University of California, San Francisco
Leveraging Compassionate Release Reform to Advance Palliative Care for Seriously Ill Prisoners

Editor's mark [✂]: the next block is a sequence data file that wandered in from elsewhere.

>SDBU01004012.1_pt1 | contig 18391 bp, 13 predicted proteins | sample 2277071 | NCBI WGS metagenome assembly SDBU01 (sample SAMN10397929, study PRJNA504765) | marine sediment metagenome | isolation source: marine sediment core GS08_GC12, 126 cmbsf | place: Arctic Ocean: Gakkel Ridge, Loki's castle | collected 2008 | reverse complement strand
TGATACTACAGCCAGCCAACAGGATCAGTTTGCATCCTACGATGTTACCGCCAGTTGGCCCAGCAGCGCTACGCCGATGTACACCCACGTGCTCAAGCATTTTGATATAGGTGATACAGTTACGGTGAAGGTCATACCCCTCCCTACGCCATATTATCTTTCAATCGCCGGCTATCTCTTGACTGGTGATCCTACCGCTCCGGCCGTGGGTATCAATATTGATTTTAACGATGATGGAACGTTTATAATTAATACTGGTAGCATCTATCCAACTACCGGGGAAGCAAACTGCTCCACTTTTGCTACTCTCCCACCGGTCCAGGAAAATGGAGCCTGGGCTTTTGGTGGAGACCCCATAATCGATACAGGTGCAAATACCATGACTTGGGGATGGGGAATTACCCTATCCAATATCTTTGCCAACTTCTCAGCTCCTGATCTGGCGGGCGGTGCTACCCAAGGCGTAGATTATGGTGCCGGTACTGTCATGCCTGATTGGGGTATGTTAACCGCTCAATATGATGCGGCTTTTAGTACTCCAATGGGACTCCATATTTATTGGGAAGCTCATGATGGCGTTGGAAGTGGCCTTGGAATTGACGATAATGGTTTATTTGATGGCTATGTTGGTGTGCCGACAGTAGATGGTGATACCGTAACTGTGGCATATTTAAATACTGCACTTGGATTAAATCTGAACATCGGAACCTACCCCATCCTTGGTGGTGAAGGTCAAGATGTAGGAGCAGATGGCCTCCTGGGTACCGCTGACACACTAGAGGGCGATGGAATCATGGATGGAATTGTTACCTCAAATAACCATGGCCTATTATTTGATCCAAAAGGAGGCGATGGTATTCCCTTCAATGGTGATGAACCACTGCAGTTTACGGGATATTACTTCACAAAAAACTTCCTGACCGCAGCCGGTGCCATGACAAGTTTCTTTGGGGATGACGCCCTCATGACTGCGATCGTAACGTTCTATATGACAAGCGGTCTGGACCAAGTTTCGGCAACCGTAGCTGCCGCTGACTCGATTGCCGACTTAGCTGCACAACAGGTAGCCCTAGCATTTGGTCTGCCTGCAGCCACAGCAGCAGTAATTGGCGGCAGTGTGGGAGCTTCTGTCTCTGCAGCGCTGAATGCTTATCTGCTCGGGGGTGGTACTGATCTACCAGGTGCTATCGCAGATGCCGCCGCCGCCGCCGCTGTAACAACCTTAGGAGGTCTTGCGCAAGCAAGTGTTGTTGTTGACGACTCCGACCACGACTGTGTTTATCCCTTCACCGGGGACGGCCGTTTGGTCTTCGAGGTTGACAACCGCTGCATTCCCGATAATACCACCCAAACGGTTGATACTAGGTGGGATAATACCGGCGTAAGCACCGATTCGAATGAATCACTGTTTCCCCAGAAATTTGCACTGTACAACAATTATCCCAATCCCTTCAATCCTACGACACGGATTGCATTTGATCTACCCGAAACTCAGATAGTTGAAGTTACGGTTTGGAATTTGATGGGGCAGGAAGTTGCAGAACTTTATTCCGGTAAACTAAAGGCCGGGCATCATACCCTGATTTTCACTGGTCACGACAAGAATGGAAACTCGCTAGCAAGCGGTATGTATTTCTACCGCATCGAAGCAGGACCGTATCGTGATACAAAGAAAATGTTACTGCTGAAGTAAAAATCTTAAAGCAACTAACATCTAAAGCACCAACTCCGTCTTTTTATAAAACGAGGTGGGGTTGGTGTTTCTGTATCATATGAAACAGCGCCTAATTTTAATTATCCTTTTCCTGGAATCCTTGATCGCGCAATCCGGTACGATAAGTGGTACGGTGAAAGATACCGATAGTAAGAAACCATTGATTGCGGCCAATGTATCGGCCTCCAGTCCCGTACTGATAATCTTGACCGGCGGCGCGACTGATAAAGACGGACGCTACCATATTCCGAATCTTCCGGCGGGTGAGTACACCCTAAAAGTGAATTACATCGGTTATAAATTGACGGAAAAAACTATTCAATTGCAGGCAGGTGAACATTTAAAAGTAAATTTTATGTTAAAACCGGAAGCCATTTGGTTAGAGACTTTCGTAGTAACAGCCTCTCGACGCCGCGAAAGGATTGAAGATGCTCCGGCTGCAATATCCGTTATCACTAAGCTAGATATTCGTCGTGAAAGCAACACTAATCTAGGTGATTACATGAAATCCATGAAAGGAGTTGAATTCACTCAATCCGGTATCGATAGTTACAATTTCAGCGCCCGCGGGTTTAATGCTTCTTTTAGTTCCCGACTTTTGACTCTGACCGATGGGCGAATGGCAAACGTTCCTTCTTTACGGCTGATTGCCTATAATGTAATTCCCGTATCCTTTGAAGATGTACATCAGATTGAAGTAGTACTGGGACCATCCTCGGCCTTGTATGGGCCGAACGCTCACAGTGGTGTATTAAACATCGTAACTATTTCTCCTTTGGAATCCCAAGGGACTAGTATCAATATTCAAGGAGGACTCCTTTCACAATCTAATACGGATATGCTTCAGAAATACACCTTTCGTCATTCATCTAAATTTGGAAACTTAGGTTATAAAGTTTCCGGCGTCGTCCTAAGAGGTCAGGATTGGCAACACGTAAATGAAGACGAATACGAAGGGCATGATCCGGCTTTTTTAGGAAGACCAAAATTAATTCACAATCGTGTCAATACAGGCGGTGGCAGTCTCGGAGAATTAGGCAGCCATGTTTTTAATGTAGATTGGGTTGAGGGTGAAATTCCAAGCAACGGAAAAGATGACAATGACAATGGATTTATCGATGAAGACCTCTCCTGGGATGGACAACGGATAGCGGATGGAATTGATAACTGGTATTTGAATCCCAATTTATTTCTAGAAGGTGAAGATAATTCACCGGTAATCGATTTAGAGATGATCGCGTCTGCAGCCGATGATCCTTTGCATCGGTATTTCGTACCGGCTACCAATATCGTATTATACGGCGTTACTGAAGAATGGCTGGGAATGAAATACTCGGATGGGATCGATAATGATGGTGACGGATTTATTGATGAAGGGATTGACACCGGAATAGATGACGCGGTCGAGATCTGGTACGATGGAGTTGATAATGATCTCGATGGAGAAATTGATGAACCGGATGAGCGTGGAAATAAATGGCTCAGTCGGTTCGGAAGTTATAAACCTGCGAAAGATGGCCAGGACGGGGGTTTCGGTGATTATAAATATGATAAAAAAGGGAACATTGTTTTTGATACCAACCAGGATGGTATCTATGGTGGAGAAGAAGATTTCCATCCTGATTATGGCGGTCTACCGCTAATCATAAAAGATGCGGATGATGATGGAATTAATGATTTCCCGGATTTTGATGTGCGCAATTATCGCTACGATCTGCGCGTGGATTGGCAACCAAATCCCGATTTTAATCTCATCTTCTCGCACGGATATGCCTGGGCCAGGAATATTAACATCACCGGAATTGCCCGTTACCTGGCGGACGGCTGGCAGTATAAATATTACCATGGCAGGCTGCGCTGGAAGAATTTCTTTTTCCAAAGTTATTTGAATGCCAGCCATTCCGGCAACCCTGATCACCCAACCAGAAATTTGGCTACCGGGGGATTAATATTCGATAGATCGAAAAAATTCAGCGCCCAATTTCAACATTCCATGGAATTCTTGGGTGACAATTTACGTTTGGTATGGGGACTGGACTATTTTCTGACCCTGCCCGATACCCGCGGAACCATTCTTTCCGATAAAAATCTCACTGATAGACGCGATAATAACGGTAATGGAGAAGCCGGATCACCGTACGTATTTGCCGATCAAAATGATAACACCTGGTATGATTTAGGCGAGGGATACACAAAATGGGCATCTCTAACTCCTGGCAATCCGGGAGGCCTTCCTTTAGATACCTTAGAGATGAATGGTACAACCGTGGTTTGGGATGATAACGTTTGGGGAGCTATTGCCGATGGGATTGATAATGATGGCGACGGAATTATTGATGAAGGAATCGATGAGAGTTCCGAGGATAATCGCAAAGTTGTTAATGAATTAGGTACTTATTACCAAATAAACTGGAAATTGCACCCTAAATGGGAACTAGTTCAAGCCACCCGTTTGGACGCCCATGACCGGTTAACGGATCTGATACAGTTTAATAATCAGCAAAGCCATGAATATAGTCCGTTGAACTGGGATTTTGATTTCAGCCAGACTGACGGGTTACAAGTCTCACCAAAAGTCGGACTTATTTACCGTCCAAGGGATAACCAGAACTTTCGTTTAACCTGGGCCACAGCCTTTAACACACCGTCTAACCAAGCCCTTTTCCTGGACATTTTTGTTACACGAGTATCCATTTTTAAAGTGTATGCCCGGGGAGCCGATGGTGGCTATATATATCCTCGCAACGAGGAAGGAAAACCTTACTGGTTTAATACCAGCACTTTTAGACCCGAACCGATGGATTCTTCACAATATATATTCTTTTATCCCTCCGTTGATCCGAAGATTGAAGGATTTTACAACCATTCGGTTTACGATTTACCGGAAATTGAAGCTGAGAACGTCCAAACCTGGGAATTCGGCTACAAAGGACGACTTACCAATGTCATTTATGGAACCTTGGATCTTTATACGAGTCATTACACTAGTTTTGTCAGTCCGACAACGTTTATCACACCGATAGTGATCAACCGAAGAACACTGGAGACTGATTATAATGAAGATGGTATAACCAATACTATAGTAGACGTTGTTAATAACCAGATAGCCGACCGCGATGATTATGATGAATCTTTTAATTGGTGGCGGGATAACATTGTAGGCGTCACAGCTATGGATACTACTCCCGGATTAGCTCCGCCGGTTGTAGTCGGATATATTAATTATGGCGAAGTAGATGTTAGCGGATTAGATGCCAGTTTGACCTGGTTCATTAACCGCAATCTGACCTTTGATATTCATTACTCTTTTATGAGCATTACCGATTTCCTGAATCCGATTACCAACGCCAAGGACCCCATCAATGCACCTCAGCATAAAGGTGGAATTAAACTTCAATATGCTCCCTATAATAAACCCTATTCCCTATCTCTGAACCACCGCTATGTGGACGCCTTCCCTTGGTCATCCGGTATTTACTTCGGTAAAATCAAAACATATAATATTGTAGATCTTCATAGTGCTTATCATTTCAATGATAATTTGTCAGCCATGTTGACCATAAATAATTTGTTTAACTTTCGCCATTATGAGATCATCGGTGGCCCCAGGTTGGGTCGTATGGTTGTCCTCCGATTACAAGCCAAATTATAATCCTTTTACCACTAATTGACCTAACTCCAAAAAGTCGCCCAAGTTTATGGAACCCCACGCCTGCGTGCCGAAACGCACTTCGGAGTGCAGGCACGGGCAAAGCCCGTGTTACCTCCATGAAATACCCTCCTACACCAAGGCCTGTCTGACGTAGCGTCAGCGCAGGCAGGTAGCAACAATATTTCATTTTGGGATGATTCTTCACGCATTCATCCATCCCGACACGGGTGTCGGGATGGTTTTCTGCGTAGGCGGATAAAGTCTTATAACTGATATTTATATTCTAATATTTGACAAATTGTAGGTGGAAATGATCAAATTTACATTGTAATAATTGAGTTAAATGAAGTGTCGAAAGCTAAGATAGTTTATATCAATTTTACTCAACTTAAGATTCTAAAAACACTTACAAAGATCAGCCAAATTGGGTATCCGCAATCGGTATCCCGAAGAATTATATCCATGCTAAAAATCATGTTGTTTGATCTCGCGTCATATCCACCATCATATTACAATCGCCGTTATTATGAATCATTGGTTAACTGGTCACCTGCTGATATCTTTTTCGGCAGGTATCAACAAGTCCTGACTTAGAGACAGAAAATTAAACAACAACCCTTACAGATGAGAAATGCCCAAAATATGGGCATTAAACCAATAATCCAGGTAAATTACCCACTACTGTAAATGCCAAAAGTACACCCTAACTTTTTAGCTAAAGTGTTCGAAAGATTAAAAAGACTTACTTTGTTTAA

Jail and prison healthcare services are responsible for treating a disproportionately growing number of seriously ill patients. However, correctional palliative care has focused almost exclusively on the important development of prison-based hospices, which are available to a relatively small proportion of seriously ill prisoners. Palliative care across the spectrum of serious illness has been largely absent from most correctional health care systems. Simultaneously, a national drive to address mass incarceration and enhance criminal justice reform has led to a renewed interest in compassionate release policies for seriously ill prisoners. These policies, which allow some seriously ill prisoners to die outside of prison, are often ineffective, primarily because (1) few clinicians have the palliative care knowledge needed to identify prisoners with serious illness, and (2) the policies rarely incorporate a palliative care framework and therefore fail to account for the realities of serious illness. The rapidly growing number of older and seriously ill prisoners, coupled with a national drive to advance criminal justice reform, has opened up an extraordinary opportunity to leverage the national interest in improving compassionate release policies to integrate key palliative care concepts into correctional healthcare for seriously ill prisoners. The ultimate goal of this project is to infuse correctional health care services and compassionate release policies, and the clinicians who enact them, with the palliative care knowledge needed to ensure appropriate and effective care for seriously ill prisoners.